Predictions of a U.S. telephone network "meltdown" due to Internet traffic have been greatly exaggerated, according to a new study sponsored by a computer and data communications industry group.
The study, conducted by Economics and Technology Inc. for the Internet Access Coalition, claims that the U.S. public switched telephone network can handle the growing amount of Internet and other data traffic in the short term. Long term, however, the circuit-switched network will need to be improved with "data-friendly" equipment to handle increased Internet and online service traffic.
"If the Bells don't want to do it, they should allow access to their systems to allow other people to do it," says Harris Miller, president of the Information Technology Association of America, a Washington D.C.-based trade group, and co-chairman of the coalition. "Let a long-distance carrier come in, or a manufacturer ... or an Internet carrier."
The Internet Access Coalition is made up of computer hardware and software companies, including Apple Computer, IBM, Microsoft, Netscape Communications., and Oracle; service providers, including America Online, UUNET Technologies and GE Information Services; and trade groups, including the American Electronics Association and the Information Technology Industry Council.
The report aims to counter several reports by regional Bell operating companies (RBOCs) and Bellcore suggesting that Internet traffic was jamming up the public switched telephone network (PSTN). Based on those studies, some RBOCs petitioned the U.S. Federal Communications Commission (FCC) last year to levy access fees on Internet and data service providers. Last month, however, the FCC recommended that Internet service providers remain exempt from the fees, while it looks for ways to create incentives for new services and systems that transport data traffic more efficiently.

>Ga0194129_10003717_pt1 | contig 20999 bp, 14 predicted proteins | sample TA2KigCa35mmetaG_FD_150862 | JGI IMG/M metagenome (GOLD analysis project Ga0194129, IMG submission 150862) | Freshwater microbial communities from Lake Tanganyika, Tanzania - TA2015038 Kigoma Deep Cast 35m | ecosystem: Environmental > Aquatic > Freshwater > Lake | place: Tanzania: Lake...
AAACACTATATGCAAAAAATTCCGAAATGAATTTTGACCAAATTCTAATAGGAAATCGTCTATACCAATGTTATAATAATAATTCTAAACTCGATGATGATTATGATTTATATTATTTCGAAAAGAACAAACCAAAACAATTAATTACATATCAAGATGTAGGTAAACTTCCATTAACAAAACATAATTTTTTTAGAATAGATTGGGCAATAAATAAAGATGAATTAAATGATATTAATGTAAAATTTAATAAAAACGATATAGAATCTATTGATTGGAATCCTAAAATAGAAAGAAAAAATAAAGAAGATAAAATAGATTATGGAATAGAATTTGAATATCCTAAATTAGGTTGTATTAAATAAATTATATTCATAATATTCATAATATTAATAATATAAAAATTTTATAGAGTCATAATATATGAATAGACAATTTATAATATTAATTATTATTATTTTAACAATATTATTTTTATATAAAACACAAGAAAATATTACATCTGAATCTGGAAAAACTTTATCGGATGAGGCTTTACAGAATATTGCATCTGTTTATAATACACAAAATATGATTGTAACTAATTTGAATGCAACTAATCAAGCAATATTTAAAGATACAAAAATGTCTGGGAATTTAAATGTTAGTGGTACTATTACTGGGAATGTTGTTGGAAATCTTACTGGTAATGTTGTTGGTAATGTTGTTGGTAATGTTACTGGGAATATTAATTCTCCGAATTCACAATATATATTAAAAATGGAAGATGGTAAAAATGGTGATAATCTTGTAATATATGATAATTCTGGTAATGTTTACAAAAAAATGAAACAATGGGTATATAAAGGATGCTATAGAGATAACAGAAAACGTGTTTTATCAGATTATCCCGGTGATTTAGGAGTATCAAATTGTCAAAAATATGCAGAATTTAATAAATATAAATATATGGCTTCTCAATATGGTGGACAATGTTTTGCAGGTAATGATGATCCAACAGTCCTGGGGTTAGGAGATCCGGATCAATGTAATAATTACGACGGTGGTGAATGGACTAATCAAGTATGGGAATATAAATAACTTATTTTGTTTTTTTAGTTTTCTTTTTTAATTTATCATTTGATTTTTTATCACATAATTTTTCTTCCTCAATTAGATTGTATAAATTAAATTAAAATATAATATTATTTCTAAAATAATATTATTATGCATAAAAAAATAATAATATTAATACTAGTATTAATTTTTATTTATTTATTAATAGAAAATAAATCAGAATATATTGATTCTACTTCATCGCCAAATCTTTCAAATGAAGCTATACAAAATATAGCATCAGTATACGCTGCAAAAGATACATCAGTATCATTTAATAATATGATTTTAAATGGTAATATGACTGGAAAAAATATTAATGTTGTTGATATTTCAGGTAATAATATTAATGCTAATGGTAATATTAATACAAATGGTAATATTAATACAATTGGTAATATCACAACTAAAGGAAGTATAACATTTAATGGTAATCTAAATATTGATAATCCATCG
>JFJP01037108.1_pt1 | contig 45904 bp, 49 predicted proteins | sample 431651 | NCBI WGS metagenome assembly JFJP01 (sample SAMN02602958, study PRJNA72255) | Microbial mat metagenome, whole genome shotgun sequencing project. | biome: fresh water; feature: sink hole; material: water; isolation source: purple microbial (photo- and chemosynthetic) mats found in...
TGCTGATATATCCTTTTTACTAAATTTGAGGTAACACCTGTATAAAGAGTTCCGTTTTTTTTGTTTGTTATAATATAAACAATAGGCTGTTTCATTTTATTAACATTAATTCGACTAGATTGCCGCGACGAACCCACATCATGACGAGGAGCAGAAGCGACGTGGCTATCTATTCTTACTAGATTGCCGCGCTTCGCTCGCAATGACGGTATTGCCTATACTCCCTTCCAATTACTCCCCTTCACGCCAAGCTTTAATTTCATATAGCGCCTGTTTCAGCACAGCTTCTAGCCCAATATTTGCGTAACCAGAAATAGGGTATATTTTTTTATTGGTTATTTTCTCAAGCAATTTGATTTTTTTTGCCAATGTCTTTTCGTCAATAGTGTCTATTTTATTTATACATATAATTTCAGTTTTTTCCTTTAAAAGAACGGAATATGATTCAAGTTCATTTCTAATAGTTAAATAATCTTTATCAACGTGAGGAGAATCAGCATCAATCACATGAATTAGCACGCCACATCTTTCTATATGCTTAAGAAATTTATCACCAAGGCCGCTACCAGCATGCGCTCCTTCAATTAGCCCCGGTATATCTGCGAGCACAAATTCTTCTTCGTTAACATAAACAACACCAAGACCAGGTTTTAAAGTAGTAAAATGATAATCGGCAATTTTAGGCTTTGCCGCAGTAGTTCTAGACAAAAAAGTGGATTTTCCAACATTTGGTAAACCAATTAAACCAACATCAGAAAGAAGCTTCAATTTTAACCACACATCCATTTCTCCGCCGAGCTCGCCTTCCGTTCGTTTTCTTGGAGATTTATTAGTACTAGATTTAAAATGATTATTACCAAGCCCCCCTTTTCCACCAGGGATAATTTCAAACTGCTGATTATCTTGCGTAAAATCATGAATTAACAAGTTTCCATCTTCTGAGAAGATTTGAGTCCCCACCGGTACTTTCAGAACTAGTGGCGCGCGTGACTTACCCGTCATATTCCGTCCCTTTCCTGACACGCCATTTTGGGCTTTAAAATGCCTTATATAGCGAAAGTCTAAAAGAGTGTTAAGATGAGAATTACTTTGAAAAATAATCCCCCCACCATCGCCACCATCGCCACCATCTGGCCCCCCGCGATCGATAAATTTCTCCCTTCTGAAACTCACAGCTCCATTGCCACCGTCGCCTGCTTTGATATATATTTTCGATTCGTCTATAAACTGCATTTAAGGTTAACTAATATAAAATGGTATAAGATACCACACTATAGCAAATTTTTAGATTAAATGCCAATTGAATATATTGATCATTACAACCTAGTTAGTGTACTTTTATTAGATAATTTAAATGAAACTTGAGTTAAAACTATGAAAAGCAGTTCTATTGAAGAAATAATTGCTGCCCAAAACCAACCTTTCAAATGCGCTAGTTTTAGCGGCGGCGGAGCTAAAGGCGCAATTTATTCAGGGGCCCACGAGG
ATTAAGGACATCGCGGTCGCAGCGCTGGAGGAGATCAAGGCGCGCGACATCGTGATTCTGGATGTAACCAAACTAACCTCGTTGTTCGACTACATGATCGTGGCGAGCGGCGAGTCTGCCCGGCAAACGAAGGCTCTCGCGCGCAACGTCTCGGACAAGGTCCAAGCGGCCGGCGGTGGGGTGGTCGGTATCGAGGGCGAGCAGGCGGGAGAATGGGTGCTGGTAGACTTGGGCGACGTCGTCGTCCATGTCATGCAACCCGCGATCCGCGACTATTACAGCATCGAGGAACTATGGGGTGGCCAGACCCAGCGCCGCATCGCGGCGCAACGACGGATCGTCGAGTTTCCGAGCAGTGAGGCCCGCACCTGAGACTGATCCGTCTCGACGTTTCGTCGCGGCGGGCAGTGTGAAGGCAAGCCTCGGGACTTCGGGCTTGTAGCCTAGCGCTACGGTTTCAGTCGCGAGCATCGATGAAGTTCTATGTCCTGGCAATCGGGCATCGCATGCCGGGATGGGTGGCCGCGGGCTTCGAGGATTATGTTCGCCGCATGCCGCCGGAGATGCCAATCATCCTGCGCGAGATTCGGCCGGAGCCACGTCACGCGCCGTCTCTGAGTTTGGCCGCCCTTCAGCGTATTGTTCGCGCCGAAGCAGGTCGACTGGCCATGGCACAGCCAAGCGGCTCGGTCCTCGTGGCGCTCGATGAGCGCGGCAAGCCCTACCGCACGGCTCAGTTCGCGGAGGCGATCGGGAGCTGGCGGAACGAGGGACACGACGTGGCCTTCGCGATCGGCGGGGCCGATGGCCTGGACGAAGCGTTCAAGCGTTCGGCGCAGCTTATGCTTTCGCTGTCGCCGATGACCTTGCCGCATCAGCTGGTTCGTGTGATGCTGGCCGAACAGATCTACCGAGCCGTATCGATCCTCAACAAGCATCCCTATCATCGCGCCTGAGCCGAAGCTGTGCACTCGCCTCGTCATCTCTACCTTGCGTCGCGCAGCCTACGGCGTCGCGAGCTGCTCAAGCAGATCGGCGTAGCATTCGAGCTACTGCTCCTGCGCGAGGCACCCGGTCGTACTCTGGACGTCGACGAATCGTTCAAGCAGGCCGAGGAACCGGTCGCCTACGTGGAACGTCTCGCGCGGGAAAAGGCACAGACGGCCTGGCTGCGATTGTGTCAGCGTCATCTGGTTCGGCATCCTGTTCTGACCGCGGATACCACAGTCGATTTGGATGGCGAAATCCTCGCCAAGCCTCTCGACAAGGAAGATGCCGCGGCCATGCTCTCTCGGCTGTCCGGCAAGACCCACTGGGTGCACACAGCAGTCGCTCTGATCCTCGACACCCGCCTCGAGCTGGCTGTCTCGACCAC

The Economics and Technology study claims that RBOC reports exaggerated the congestion caused by Internet traffic, since they only looked at a handful of central office facilities that handle traffic from Internet service providers. The RBOCs could fix specific, point congestion problems with little extra cost, using current systems.
"If increases in on-line service traffic posed a significant threat to their networks, the BOCs would not be exacerbating the 'problem' by offering unlimited Internet access for a flat rate," the report states.
The RBOCs also gloss over the fact that Internet growth has been a financial boon for them, according to the study. In 1995, revenues from new data-related telephone lines alone brought in US$1.4 billion, six times what Bellcore's study said it would cost per year to upgrade the PSTN to handle Internet traffic, the study states. And since Internet traffic is heaviest at off-peak telephone hours, it uses network capacity that would otherwise be idle.
Long term, the limitations of the existing circuit-switched network could hold back the growth of the Internet and other online services, according to the study. It recommends wide deployment of data-friendly technologies - technologies that use the network resources when data is sent and received, not for the full length of the connection.
Ultimately, Miller said, Internet users will pay for improved service. But the first step is for the RBOCs, or someone else, to install updated systems.
"What we object to is the argument by the Bells that we, the Internet community, should pay more for what currently exists," Miller said.
The Internet Access Coalition can be reached on the World Wide Web at http://www.internetaccess.org/.